By Hayse Reneau
1 Corinthians 7
Concessions For A “Present Distress”
Brethren at Corinth, where Paul had formerly preached the gospel and established the church (Acts 18), found themselves under some distressful circumstances which prompted them to compile a letter asking several questions about family arrangements. The questions can be surmised by the answers which are given. (Like John 3, Can there be any doubt that Nicodemus asked Jesus something about the kingdom?) His answers are based upon the situation that existed at Corinth at that time. The inspired Paul’s answers to their questions show God’s sympathy and allowance for temporary departures from His commanded order, for the duration of the “present distress” (26). By observance of these concessions, temporarily allowed, they would be “happier” (40); it would be “better” (38); it would be to their spiritual “profit” (35); it would “spare them trouble in the flesh” (28); it would be “good” for the present situation (vv. 1,8,26).
Paul writes things previously addressed by the Lord (10); he refers to things written “by permission” (6); to things “speak I, not the Lord” (12). But all things revealed by Paul were authorized by the Lord (1 Cor. 14:37; Gal. 1:11- 12); therefore, with God’s approval, former commands are temporarily set aside because of the “present distress.” No one today can know for certain what stressful conditions existed in Corinth at that time which prompted this letter and these exceptions. Some suppose it was severe persecution by Nero and Romans; others, that it was excessive economic stress; still others, say it was a situation prompted by the ungodly persecution of the Judaizers. Whatever, it was made worse for those married with a family. So, some family arrangements are allowed to be altered, “for the present distress.”
Failing to concede the fact that authorized concessions to God’s will are herein set forth; and that they were only temporary, is to put this holy text in direct conflict with other plain statements of God’s word.
1. God said, “It is not good that the man should be alone… Therefore shall a man leave his father and mother, and shall cleave unto his wife: and they shall be one flesh” (Gen. 2:18, 24). The Hebrew writer wrote: “Marriage is honorable in all, and the bed undefiled. . . ” (Heb. 13:4). Paul wrote, “I will therefore that the younger women marry, bear children, guide the house, give none occasion to the adversary to speak reproachfully” (1 Tim. 5:14). All of this, and more which could be cited, show God’s will of marriage regarding man and woman. Contrary to Roman Catholic doctrine, God does not recommend celibacy as a superior way of life, except in Corinth at that time.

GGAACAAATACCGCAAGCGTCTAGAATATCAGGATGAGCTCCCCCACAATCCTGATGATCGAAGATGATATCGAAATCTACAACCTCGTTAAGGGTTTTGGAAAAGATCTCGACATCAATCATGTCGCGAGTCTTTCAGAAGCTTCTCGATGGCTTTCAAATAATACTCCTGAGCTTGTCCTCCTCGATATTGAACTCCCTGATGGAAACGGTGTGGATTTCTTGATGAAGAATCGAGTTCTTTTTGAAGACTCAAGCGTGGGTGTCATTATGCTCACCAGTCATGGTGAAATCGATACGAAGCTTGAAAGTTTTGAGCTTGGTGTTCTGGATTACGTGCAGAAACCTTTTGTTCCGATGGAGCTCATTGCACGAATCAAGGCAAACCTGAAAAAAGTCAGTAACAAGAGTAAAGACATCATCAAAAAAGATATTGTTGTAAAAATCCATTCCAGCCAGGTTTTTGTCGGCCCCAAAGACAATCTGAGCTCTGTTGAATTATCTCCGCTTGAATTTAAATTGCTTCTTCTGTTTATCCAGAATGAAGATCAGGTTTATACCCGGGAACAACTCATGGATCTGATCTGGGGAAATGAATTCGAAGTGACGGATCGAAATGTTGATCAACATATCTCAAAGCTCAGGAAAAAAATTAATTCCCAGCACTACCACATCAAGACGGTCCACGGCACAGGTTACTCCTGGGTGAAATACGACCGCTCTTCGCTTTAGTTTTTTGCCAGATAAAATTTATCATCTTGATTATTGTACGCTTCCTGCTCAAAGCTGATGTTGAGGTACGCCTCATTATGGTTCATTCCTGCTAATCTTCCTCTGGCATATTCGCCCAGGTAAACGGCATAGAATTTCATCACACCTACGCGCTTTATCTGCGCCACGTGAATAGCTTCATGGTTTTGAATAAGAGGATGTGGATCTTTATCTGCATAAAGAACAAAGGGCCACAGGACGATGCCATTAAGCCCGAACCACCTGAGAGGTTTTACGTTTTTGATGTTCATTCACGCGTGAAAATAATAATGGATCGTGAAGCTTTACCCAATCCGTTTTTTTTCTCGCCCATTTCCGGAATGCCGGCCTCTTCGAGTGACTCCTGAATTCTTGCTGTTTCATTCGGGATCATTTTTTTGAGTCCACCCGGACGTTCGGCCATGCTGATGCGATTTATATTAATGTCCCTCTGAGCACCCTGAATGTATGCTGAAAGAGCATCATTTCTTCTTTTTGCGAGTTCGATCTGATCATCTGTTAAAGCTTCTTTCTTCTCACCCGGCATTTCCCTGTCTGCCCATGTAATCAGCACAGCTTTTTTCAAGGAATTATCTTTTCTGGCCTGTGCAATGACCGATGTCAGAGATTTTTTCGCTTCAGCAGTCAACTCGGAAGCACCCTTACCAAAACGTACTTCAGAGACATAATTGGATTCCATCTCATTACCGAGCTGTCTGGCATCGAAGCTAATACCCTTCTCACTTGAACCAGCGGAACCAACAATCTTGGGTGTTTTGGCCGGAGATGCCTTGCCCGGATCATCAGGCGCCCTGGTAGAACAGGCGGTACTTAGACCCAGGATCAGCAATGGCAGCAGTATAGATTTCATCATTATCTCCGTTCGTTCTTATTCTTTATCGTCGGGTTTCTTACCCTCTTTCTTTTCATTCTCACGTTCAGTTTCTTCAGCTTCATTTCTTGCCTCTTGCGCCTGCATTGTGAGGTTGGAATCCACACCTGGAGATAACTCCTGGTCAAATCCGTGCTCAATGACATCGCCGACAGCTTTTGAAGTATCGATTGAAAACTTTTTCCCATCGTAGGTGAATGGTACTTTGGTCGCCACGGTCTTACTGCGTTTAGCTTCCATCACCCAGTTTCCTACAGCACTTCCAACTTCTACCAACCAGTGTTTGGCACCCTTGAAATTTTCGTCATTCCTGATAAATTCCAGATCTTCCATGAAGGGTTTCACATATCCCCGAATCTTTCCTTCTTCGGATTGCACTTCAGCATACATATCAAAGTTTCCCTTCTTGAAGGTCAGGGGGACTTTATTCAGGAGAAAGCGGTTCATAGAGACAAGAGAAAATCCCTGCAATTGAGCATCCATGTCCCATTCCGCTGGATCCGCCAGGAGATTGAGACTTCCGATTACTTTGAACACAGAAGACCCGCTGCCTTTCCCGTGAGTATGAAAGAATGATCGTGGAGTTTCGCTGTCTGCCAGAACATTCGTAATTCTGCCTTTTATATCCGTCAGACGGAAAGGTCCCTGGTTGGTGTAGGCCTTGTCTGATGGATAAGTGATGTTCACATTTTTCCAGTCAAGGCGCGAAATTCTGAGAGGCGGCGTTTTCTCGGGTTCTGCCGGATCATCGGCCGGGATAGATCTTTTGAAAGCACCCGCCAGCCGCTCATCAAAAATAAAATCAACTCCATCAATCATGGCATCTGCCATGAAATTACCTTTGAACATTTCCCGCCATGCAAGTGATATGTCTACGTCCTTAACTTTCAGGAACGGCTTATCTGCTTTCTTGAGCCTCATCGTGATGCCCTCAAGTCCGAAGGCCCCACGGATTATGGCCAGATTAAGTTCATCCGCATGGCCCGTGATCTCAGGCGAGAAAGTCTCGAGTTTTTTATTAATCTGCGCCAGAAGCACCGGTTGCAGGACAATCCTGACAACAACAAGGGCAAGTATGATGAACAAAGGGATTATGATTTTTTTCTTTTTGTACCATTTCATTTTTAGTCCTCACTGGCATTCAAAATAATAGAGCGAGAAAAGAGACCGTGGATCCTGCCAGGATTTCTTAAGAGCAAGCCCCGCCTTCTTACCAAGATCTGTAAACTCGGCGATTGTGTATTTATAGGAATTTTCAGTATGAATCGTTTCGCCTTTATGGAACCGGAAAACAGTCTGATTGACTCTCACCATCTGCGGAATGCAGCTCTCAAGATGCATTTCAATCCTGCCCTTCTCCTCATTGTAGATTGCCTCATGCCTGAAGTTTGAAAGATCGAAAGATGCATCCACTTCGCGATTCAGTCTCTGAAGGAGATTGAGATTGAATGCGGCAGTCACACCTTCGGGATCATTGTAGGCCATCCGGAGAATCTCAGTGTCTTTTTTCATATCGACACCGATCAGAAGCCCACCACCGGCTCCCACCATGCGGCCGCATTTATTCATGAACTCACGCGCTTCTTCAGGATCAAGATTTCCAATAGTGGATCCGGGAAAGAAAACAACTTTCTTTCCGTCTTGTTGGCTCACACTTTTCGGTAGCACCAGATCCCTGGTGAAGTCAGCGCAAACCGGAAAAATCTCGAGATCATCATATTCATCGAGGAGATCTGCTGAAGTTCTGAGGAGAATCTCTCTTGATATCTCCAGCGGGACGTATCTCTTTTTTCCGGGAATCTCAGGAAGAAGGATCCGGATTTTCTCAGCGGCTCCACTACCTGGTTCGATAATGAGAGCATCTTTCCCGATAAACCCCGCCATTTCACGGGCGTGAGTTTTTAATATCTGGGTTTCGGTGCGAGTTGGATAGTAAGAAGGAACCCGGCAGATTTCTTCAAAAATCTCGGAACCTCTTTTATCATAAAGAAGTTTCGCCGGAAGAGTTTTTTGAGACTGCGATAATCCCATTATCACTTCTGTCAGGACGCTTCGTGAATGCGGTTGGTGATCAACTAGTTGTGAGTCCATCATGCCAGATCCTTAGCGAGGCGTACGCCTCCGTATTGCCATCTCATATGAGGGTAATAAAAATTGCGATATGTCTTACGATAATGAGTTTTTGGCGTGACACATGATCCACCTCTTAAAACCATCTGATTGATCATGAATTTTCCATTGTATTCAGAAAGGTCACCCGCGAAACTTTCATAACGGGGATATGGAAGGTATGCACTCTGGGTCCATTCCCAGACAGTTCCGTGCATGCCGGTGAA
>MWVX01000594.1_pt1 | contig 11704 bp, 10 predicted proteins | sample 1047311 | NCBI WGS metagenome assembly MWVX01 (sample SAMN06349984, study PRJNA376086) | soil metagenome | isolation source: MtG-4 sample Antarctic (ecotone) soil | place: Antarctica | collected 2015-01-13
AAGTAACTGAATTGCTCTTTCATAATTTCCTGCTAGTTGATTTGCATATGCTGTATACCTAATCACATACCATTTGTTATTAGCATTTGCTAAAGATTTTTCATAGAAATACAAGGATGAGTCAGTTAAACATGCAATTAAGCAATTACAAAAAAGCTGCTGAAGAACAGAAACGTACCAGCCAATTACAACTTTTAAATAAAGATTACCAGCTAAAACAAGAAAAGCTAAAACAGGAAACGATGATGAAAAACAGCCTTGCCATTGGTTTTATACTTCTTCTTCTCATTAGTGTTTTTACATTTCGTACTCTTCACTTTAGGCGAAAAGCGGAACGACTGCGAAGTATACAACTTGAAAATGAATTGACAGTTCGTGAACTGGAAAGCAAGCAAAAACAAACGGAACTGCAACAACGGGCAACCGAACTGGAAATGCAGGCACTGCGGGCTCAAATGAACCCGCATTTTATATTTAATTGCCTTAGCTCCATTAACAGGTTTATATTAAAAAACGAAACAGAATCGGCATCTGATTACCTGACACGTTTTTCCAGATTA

But, there the inspired Paul writes: “It’s good for a man not to touch a woman,” meaning to take a wife and start a family. Is this a contradiction of God? It could be considered in no other way, except that under those trying circumstances God says, temporarily, it’s best not to marry. During, and as long as the present distress lasts God was granting this exception. The same is the case regarding all marriageable persons: virgins (28), widows (8), and any who had lawfully put away their spouses (Matt. 19:9). Isn’t it apparent that the context of this chapter hinges on verse 26?
2. In addition to procreating the race (Gen. 1:28), another purpose of marriage is stated in verses 24, “to avoid fornication.”
Under that “present distress” it is evident that there was a greater burden placed upon those who were married. Special strength of faith should be sought-Through separation, and cessation of sexual contact, by mutual agreement, there could be greater spiritual commitment in prayer and fasting (5) (distance isn’t implied: whether in the same house or out). Also, some of them had either already departed from their spouse or were contemplating it (10, 11). Wives, fearful for themselves, or their husbands, were asking if it, would be better to separate from their mate. Husbands were concerned and, for the same reasons, thought it might be easier apart from their wives (10, 11). (This presumption is but to give them the benefit of doubt as to their reasons [these are Christians!], though some, perhaps, were taking advantage of the situation to rid themselves of unwanted spouses.) Paul concurs; however, God who knows all about us, causes Paul to add certain warnings: sexual passions in some are stronger than in others, so continence would be more difficult for some if they were separated for a long period (v. 5). Satan will be watching to tempt you, he warns. They are not reprimanded; but warned that in their incontinency they were not free to join themselves to anyone except their husband/wife during or after the distress was ended.
They are reminded of Christ’s law (10): “What God hath joined together, let not man put asunder” (Matt. 19:6). Notice: their action is in direct contradiction to the Lord’s law; but for the “Present distress, ” it is allowed, with the warnings against immorality. This is not a contradiction of God’s law at that time for the same reason it was not against God’s law to advise that “it is good for a man not to touch a woman.”
The rest of the chapter is to be understood in the same manner: Because of the “present distress” the Holy Spirit revealed these things unto the Corinthians.
If I know my own mind, these things are presented in an unbiased manner, for the simple purpose of Bible study. I have no one in mind to condemn or justify. I trust in your examination you will likewise strive to stand apart from tradition and present opinions of the world.
Guardian of Truth XXX: 7, pp. 203, 215
April 3, 1986